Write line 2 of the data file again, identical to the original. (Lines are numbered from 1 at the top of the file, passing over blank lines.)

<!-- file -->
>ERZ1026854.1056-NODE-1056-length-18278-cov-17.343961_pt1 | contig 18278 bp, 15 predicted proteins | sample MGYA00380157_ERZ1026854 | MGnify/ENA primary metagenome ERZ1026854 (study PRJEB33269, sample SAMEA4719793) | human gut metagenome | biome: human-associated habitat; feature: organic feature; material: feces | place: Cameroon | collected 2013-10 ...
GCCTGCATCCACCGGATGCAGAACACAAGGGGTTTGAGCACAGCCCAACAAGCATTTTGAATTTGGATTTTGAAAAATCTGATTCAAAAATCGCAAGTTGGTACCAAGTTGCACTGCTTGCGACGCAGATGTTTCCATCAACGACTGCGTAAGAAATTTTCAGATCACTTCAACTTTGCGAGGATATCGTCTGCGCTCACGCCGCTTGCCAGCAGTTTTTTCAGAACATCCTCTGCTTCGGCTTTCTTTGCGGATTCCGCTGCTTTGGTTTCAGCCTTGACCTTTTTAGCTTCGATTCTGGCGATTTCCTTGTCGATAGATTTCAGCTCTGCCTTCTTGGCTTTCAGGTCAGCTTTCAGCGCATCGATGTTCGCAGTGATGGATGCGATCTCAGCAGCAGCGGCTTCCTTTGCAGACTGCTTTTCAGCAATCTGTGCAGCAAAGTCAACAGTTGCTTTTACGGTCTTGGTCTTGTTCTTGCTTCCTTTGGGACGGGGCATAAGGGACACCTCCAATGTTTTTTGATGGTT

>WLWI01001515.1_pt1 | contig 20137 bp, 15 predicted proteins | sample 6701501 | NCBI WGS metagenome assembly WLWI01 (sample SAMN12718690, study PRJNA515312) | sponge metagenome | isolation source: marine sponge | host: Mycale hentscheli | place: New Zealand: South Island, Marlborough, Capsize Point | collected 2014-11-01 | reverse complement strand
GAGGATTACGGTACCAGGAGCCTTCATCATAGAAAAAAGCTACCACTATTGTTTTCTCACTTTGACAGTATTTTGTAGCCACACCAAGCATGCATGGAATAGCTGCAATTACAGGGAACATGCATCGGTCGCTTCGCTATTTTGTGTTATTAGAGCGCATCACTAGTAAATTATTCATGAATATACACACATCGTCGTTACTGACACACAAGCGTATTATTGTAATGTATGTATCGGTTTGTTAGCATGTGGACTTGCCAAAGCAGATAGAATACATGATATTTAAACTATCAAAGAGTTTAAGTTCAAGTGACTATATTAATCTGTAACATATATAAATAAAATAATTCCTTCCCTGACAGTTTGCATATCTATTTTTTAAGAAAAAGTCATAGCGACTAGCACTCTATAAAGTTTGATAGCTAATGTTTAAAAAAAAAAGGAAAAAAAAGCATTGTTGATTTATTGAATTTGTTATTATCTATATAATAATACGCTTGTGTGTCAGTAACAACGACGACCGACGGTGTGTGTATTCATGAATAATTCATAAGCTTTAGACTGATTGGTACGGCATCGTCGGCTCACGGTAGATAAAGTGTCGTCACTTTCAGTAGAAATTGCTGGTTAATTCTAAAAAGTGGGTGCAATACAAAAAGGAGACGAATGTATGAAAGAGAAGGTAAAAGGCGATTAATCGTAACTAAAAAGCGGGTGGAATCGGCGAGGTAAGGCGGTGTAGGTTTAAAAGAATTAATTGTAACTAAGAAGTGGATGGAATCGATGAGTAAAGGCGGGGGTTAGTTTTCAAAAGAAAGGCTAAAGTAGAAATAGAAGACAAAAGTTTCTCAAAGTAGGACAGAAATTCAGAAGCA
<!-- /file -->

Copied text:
GCCTGCATCCACCGGATGCAGAACACAAGGGGTTTGAGCACAGCCCAACAAGCATTTTGAATTTGGATTTTGAAAAATCTGATTCAAAAATCGCAAGTTGGTACCAAGTTGCACTGCTTGCGACGCAGATGTTTCCATCAACGACTGCGTAAGAAATTTTCAGATCACTTCAACTTTGCGAGGATATCGTCTGCGCTCACGCCGCTTGCCAGCAGTTTTTTCAGAACATCCTCTGCTTCGGCTTTCTTTGCGGATTCCGCTGCTTTGGTTTCAGCCTTGACCTTTTTAGCTTCGATTCTGGCGATTTCCTTGTCGATAGATTTCAGCTCTGCCTTCTTGGCTTTCAGGTCAGCTTTCAGCGCATCGATGTTCGCAGTGATGGATGCGATCTCAGCAGCAGCGGCTTCCTTTGCAGACTGCTTTTCAGCAATCTGTGCAGCAAAGTCAACAGTTGCTTTTACGGTCTTGGTCTTGTTCTTGCTTCCTTTGGGACGGGGCATAAGGGACACCTCCAATGTTTTTTGATGGTT